Common examples of wireless equipment in use today include the Global Positioning System, cellular telephone phones and pagers, cordless computer accessories (for example, the cordless mouse), home-entertainment-system control boxes, remote garage-door openers, two-way radios, and baby monitors. An increasing number of companies and organizations are using wireless LAN. Wireless transceivers are available for connection to portable and notebook computers, allowing Internet access in selected cities without the need to locate a telephone jack. Eventually, it will be possible to link any computer to the Internet via satellites no matter where in the world the computer might be located.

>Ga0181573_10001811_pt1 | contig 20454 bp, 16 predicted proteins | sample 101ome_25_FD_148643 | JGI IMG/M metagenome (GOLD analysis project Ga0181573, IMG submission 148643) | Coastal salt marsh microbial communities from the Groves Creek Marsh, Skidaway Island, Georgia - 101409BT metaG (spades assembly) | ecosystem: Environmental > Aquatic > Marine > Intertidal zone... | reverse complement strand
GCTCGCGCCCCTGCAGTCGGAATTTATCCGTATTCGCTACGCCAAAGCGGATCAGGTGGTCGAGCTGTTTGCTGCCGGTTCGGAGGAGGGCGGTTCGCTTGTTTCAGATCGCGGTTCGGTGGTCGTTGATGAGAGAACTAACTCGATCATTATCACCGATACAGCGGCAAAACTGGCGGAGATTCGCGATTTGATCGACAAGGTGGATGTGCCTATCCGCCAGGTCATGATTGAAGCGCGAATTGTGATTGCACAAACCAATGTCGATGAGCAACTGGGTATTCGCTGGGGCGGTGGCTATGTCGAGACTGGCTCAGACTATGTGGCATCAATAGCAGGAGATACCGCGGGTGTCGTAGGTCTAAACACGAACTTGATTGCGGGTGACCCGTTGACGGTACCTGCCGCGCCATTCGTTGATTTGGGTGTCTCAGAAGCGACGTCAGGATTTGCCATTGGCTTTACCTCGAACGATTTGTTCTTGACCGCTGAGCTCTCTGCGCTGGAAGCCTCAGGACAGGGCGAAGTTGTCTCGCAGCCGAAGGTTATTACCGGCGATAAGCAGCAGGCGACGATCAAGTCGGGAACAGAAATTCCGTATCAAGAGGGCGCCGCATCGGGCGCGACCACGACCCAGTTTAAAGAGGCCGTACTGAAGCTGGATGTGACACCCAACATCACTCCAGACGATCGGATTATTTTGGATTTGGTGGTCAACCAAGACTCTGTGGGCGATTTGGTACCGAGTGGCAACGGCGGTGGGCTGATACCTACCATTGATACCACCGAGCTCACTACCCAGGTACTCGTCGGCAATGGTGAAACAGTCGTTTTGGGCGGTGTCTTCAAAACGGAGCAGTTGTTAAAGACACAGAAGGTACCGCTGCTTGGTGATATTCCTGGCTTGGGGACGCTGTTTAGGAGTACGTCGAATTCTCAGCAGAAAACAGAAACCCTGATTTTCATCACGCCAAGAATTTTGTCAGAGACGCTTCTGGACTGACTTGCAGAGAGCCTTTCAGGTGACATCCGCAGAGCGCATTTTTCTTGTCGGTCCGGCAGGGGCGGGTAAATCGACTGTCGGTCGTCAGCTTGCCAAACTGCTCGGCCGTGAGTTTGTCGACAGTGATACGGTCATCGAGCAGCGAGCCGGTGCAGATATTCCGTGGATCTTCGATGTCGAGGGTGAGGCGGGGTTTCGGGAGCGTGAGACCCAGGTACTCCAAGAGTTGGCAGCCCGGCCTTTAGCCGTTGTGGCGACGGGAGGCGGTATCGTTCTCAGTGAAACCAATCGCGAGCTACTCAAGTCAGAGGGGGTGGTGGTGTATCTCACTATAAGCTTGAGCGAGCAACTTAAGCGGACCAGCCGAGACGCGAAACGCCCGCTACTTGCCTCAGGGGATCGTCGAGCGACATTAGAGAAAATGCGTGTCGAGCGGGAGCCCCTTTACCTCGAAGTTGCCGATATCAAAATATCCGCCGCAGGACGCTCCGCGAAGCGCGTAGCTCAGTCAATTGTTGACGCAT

Bluetooth is a computing and telecommunications industry specification that describes how mobile phones, computers, and personal digital assistants (PDA's) can easily interconnect with each other and with home and business phones and computers using a short-range wireless connection. Each device is equipped with a microchip transceiver that transmits and receives in a previously unused frequency band of 2.45 GHz that is available globally (with some variation of bandwidth in different countries). In addition to data, up to three voice channels are available. Each device has a unique 48-bit address from the IEEE 802 standard. Connections can be point-to-point or multipoint. The maximum range is 10 meters. Data can be presently be exchanged at a rate of 1 megabit per second (up to 2 Mbps in the second generation of the technology). A frequency hop scheme allows devices to communicate even in areas with a great deal of electromagnetic interference. Built-in encryption and verification is provided.